If you’re coming to the island to celebrate an anniversary or birthday, then you must book a table at Pendletons. The food here is excellent, with fresh, locally-sourced produce used where possible. Plus, the wine list is extensive, so you’re bound to find a new favourite tipple here.
The friendly, efficient service means you’re never waiting for your food or drink for too long. It’s only a small restaurant though, so it’s a good idea to secure a table as soon as possible.
The Old Thatch Tearooms
You can’t miss this tearoom – it’s a beautiful, pink, Grade II-listed building with a thatched roof. It’s thought to be the oldest building on the island, but let’s be honest, it’s the cake and tea you really care about! Well The Old Thatch Tearooms is award-winning, offering a range of sandwiches, cakes, and more substantial meals, as well as cream teas.
Coeliacs will be pleased to know they are catered for here too. When the sun is out, we highly recommend eating outside in the magical fairy garden.
The Steamer Inn
If you’ve got little ones, you might not want to take them to a super-fancy restaurant for dinner. Luckily, there are plenty of great pubs in the area, and The Steamer Inn is possibly the best. Fresh fish is served here daily alongside a huge selection of wine, beer and real ales. There’s plenty of other great pub grub to choose from if you don’t like seafood, though.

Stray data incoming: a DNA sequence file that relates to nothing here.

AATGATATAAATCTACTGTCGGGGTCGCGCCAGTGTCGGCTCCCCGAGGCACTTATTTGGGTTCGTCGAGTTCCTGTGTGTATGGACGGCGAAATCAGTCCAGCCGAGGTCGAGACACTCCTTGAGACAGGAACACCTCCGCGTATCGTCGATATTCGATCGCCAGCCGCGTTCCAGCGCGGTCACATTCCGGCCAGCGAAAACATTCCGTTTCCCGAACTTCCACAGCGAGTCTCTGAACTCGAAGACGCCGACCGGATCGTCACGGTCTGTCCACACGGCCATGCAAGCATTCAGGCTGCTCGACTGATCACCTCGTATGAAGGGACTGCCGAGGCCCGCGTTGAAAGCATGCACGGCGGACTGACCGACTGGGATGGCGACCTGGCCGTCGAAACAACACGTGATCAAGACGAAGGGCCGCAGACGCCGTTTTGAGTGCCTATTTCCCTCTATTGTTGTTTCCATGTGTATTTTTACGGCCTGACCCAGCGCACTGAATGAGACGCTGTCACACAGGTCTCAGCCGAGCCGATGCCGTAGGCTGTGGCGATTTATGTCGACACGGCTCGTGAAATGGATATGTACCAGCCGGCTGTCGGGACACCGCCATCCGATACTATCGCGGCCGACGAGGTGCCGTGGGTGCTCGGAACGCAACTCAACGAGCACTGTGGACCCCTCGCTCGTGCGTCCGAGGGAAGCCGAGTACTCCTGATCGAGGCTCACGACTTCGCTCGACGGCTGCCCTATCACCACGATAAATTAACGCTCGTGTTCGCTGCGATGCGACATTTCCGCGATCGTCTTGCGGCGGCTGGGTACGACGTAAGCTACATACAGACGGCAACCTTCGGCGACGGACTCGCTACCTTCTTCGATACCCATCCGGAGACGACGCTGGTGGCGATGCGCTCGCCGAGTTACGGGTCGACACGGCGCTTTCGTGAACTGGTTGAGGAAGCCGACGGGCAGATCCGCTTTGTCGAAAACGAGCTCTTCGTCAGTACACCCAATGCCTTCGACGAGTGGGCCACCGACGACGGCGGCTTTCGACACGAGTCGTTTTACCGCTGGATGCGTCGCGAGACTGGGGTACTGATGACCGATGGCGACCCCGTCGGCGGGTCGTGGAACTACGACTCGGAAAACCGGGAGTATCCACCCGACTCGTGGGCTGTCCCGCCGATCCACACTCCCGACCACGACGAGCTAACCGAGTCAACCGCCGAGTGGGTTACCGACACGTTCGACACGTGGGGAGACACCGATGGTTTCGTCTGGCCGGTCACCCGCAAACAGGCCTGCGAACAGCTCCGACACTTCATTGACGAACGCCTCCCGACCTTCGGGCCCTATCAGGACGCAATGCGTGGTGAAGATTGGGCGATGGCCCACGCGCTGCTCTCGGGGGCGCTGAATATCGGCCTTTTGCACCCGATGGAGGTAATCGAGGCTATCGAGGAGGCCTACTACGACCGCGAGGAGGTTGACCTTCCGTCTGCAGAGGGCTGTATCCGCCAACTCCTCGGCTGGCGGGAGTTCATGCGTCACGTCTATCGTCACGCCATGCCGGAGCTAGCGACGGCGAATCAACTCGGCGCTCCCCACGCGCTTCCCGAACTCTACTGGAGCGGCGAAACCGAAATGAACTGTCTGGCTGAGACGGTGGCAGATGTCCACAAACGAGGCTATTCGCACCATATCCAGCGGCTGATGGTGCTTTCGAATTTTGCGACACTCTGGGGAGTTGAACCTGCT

The terrace is a great place to sit on a warm summer’s evening, as the panoramic views of the sea are incredible. What better place to watch the world go by?
How to get to Shanklin
No matter which of our three parks you’re staying in it’s possible to get to Shanklin in under an hour, so there’s no excuse not to visit! If you need directions, here’s how to reach the village from each park.
From The Lakes Rookley
The Lakes Rookley is the closest to Shanklin, as it’s just a 14-minute drive away. Start by heading south-east on the main road, then turn left onto the A3020 and continue to follow this road for five miles. Next, take the left onto High Street/A3055 and you’ll be at your destination in half a mile.
From Colwell Bay
This park is the furthest from Shanklin, but it will still only take you 45 minutes to reach the village. Begin by taking Monks Lane to Colwell Road/A3054 in Norton Green. Follow the A road until the second roundabout, at which you want to take the third exit on Medina Way/A3020. Again, continue following the A road until you reach Blackwater Junction/A3056. Stay on the A road for 6.7 miles, then turn right onto Sandown Road/A3055 and continue for about a mile until you reach Shanklin.
Parking in Shanklin
Shanklin may be a small village, but it’s not short on places to park. Here’s a list of all the car parks in the resort so you can plan your travel accordingly.
If you’d like to find out more about other popular villages and towns you can visit whilst you’re staying on the island, check out our other guides. Alternatively, give us a call on 01983 897210; we’re more than happy to help you plan your trip and secure you a great place to stay on the Isle of Wight.